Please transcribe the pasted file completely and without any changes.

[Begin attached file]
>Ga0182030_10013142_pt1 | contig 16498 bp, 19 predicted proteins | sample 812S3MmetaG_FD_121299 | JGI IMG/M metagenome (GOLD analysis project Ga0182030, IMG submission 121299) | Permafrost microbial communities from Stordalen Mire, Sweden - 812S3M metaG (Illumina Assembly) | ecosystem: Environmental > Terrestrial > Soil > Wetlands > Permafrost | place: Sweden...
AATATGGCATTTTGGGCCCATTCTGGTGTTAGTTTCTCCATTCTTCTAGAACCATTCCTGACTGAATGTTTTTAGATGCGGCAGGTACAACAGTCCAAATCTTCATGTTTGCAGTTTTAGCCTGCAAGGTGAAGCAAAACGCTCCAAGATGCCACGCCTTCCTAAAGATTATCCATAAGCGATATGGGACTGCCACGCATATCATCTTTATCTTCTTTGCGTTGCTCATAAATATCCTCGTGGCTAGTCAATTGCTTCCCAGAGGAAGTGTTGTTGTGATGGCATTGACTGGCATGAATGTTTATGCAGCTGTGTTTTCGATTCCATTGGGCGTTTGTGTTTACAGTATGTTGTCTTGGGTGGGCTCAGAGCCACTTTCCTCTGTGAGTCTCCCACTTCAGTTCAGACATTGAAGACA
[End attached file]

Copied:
>Ga0182030_10013142_pt1 | contig 16498 bp, 19 predicted proteins | sample 812S3MmetaG_FD_121299 | JGI IMG/M metagenome (GOLD analysis project Ga0182030, IMG submission 121299) | Permafrost microbial communities from Stordalen Mire, Sweden - 812S3M metaG (Illumina Assembly) | ecosystem: Environmental > Terrestrial > Soil > Wetlands > Permafrost | place: Sweden...
AATATGGCATTTTGGGCCCATTCTGGTGTTAGTTTCTCCATTCTTCTAGAACCATTCCTGACTGAATGTTTTTAGATGCGGCAGGTACAACAGTCCAAATCTTCATGTTTGCAGTTTTAGCCTGCAAGGTGAAGCAAAACGCTCCAAGATGCCACGCCTTCCTAAAGATTATCCATAAGCGATATGGGACTGCCACGCATATCATCTTTATCTTCTTTGCGTTGCTCATAAATATCCTCGTGGCTAGTCAATTGCTTCCCAGAGGAAGTGTTGTTGTGATGGCATTGACTGGCATGAATGTTTATGCAGCTGTGTTTTCGATTCCATTGGGCGTTTGTGTTTACAGTATGTTGTCTTGGGTGGGCTCAGAGCCACTTTCCTCTGTGAGTCTCCCACTTCAGTTCAGACATTGAAGACA